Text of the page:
Hap-pun-ness is a worn pun
There’s an old entertainment maxim that says there is no show without pun-ch.
Punning may be the lowest form of wit, but anyone with a penchant for punishment and dad jokes should find the Pun Battle Championships coming to Palmerston North’s Royal Hotel on Saturday hard to resist.
The brilliant brain ‘‘fade’’ of Wellington drag king Hugo Grrrl, the New Zealand Pun Battle Championships have seen pun-slingers shooting from the lip in Auckland, ‘‘Wellingpun’’, Nelson and Christchurch, with ‘‘Pun-edin’’ still to come.
On Saturday night, it’s Pun-erston North’s chance for the city’s best and brightest tricksy tonguesters to turn on some wickedly witty word-play in the first of three sessions.
Grrrl, real name Genevieve Fowler, started the pun-omenon and also emcees, referees and helps judge the bouts.
‘‘The Pun Battle is the best and worst comedy show you’ll ever see, all in one.’’ So, was hap-pun-ness a worn pun? ‘‘As far as comedy goes you get a lot of bang for your buck. The laughter to dollar ratio is pretty bloody good. It’s one of my favourites – there’s so much joy and torture.’’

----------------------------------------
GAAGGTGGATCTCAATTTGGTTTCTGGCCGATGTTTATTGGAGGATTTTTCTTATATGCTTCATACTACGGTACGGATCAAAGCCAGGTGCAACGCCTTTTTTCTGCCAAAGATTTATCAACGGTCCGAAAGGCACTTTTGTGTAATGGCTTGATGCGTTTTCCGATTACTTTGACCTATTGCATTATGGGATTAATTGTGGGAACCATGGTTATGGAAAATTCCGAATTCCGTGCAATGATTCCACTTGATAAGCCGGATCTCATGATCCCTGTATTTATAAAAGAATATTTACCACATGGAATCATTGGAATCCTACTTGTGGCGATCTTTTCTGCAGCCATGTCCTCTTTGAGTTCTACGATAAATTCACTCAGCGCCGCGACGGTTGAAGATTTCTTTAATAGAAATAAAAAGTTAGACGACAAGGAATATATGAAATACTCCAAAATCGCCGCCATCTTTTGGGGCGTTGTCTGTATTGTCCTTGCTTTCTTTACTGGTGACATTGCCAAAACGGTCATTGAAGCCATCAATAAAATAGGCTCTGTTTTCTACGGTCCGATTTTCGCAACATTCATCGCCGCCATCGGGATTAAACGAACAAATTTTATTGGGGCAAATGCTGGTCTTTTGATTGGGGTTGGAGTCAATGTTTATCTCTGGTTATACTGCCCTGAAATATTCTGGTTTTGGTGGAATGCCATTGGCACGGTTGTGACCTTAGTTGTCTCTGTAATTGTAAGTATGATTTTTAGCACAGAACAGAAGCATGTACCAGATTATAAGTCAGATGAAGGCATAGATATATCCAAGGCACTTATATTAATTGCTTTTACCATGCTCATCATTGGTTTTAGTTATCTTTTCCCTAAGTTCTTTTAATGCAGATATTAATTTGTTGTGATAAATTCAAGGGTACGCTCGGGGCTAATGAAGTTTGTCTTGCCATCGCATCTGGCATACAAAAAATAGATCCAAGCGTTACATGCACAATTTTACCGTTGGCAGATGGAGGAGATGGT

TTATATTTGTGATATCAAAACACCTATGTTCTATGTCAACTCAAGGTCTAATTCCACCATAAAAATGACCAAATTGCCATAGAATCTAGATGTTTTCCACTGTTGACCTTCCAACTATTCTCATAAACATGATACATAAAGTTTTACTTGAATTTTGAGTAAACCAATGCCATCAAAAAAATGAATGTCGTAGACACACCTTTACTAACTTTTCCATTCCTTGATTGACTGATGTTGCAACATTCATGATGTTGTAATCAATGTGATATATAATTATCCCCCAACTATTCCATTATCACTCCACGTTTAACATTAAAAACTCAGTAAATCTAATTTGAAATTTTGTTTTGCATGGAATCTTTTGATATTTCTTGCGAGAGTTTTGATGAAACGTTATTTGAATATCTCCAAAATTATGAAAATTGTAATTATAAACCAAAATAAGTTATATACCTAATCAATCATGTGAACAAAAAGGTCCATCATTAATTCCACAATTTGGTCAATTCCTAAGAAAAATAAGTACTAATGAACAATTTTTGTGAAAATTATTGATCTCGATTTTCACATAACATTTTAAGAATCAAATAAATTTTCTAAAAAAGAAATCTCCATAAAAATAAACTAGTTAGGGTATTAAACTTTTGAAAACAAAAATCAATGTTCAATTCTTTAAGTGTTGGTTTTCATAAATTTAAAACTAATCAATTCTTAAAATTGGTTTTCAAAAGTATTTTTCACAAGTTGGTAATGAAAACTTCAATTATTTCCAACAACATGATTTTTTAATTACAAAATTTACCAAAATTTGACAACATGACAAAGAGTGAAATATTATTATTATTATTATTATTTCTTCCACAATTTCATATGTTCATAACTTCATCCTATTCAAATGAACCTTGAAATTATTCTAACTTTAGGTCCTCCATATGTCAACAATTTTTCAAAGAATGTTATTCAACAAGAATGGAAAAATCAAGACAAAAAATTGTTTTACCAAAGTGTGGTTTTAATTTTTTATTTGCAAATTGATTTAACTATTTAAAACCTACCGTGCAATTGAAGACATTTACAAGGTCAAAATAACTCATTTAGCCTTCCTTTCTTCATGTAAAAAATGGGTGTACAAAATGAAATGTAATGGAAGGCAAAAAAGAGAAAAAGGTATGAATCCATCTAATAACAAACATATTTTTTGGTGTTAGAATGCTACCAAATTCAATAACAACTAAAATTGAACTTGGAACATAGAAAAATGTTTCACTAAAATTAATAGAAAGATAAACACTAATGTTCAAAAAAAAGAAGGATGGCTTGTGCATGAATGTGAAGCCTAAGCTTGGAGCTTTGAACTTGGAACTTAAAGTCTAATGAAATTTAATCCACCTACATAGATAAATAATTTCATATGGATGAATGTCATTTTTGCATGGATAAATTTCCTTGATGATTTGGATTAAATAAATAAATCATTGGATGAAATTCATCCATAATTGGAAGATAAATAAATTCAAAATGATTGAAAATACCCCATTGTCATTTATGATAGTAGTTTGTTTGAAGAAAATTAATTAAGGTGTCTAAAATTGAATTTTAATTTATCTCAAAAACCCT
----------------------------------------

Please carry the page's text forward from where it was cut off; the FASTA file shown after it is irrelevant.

Pun battles take place in many parts of the world, and Fowler spent two years honing the concept at Wellington’s The Fringe Bar before launching it nationally.
During the first half of the showdown, a maximum of 12 contestants are drawn against each other one-on-one with a topic pulled from a hat.
They battle until someone stalls, reuses a pun or dries.
There were still places left and she invited anyone who enjoyed a twinge of cringe to take a pun-t and enter.
They could win cash for their efforts. The prize package of $1300 would be divvied up across the three city shows, with winners on the night receiving $100, and an MVP (Most Valuable Punner) award for the best line of the night.
Hugo Grrl with Auckland Pun Battle scorekeeper Sarita Das.